Beyond Hebraism: Hebrew Manuscripts in a Late Medieval Monastic Setting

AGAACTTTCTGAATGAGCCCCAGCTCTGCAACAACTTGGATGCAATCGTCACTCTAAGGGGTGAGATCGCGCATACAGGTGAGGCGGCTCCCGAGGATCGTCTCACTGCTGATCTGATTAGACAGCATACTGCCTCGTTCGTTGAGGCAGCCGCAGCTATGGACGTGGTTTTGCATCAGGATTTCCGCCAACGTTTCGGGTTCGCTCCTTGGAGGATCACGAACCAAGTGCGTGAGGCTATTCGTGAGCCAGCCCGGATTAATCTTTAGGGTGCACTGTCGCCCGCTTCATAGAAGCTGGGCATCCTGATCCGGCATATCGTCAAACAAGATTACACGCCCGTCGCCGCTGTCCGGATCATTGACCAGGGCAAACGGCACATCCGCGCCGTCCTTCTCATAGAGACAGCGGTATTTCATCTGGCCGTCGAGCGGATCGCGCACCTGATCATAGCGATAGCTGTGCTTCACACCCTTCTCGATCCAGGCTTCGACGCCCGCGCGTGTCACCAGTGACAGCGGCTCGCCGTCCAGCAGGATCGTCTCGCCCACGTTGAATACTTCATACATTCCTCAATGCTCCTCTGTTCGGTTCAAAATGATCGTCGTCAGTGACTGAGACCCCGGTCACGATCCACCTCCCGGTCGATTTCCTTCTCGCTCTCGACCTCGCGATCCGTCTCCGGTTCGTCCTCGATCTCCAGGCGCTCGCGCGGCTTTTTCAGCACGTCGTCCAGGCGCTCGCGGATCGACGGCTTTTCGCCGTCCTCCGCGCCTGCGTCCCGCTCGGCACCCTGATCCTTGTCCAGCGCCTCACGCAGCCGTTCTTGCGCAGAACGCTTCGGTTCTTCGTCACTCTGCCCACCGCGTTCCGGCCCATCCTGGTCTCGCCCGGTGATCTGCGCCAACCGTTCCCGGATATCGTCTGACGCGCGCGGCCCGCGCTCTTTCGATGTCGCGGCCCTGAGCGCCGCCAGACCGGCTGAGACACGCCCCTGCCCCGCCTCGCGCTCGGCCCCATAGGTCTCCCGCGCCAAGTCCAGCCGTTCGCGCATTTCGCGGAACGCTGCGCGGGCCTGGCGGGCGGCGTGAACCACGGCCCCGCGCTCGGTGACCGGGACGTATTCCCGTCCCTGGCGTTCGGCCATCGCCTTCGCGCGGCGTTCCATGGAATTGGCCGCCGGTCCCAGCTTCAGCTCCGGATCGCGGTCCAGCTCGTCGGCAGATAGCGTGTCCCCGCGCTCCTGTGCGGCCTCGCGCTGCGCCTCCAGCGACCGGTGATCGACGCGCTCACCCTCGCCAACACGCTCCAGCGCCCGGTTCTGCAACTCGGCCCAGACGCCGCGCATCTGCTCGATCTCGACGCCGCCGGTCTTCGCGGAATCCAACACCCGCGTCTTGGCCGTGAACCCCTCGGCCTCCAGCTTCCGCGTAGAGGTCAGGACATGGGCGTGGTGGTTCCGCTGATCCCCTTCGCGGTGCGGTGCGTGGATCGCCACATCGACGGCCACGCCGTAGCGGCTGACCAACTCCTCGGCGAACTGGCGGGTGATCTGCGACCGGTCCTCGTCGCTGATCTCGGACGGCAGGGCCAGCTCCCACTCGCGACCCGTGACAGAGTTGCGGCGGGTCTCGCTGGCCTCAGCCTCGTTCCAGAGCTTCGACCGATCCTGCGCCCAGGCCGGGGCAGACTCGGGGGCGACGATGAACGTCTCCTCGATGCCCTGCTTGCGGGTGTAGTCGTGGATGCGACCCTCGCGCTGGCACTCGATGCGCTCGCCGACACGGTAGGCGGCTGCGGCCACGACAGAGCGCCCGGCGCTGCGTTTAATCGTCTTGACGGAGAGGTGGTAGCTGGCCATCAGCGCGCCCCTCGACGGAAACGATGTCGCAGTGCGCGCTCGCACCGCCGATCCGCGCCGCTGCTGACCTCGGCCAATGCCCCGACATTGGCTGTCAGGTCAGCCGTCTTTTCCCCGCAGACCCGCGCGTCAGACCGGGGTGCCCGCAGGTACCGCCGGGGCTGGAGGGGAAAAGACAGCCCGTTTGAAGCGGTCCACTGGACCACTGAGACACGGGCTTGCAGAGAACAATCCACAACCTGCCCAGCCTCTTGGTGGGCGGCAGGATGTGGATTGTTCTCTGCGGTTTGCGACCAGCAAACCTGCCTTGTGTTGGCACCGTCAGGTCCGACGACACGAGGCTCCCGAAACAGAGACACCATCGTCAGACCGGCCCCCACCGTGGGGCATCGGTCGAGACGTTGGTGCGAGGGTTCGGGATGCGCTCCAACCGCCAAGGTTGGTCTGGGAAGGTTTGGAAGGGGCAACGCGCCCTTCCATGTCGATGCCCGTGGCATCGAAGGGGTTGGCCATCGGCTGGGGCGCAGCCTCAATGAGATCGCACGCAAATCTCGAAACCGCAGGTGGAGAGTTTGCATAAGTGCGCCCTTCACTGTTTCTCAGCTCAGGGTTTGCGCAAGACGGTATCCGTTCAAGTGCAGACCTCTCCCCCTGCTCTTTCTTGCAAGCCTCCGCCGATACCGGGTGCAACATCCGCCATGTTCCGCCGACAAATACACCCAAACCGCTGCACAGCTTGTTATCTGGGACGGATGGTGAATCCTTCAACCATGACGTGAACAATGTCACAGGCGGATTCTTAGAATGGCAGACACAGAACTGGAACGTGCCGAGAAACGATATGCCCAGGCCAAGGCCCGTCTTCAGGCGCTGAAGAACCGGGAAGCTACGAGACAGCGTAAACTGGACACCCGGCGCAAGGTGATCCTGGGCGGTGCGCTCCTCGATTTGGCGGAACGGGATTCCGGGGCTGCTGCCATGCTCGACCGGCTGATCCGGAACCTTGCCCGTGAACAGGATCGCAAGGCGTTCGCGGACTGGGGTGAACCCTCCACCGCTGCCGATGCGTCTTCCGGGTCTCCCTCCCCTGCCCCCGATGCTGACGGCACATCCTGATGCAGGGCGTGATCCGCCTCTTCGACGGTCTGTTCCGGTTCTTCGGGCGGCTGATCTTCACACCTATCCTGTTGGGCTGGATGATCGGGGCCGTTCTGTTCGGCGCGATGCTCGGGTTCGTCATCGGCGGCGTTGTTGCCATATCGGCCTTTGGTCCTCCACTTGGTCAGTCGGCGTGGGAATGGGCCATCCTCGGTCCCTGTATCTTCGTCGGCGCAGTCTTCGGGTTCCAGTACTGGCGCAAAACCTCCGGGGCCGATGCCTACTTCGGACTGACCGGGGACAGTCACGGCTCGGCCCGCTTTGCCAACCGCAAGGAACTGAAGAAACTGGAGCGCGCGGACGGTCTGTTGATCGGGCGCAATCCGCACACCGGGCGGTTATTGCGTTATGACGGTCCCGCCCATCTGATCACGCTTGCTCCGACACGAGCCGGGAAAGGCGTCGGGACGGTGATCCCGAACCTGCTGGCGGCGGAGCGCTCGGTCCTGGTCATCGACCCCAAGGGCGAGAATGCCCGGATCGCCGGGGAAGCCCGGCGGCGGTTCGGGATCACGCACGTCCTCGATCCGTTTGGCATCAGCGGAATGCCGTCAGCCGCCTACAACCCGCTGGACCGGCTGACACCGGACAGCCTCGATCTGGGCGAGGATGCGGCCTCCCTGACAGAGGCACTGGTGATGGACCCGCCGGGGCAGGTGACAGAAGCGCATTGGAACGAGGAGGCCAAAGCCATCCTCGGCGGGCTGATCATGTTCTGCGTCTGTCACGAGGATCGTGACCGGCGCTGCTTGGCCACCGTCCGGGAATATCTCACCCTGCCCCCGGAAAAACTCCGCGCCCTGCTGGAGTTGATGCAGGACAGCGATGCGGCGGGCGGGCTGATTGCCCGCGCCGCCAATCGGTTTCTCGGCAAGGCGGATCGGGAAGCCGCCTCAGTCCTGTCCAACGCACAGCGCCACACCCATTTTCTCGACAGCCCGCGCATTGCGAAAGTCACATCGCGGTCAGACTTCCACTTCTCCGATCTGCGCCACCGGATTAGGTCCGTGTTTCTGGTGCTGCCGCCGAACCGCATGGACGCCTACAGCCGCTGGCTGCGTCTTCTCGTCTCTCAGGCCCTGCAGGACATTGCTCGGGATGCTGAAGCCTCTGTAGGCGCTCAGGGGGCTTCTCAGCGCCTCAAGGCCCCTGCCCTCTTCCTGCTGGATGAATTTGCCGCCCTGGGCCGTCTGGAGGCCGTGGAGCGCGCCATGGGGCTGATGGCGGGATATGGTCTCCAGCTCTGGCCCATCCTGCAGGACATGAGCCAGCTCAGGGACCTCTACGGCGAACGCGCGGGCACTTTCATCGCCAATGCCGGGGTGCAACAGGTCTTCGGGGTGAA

Hundreds of Hebrew manuscripts and their fragments that ended up in late medieval monastic libraries represent an intriguing episode in the history of Christian Hebraica collecting. The new keepers of the manuscripts, who could not always read Hebrew, attributed to these Jewish objects a range of opposite meanings and treated them accordingly. Whether the Hebrew codices were considered by them a repository of ancient mysteries and were placed in special cases, separately from other books, or whether they were deliberately mutilated or destroyed as representatives of Jews and even as ‘diabolic’ magical artefacts, these and other uses as a whole attest to one of the most peculiar book-collecting practices. This practice suggested that a written artefact embodies certain qualities as an object per se beyond its specific textual content. Building on this premise, this project examines the process of integration of Hebrew manuscripts into monastic libraries from the earliest extant examples of such collecting that survived from the thirteenth century to the rise of professional Hebraism in the first half of the sixteenth century. Such integration was never direct but involved a certain degree of redaction, transformation, and adaptation of a Jewish book to the new religious and cultural context, both textually and materially. As a result, the book accommodated layers of owners’ modifications, becoming a hybrid object in terms of its language, textual sequence, and materiality. Specifically the questions of how Hebrew manuscripts were changed to accord the role assigned to them in the monastic libraries, and how such changes reflected and, in turn, shaped the reception of Hebraica in a Christian milieu represent the focus of this project. Although this project addresses the specific situation of the books’ flow from Jews to Christians, it promises to contribute greatly to the study of the circulation of written artefacts between different cultures and the modes of their preservation in foreign hands.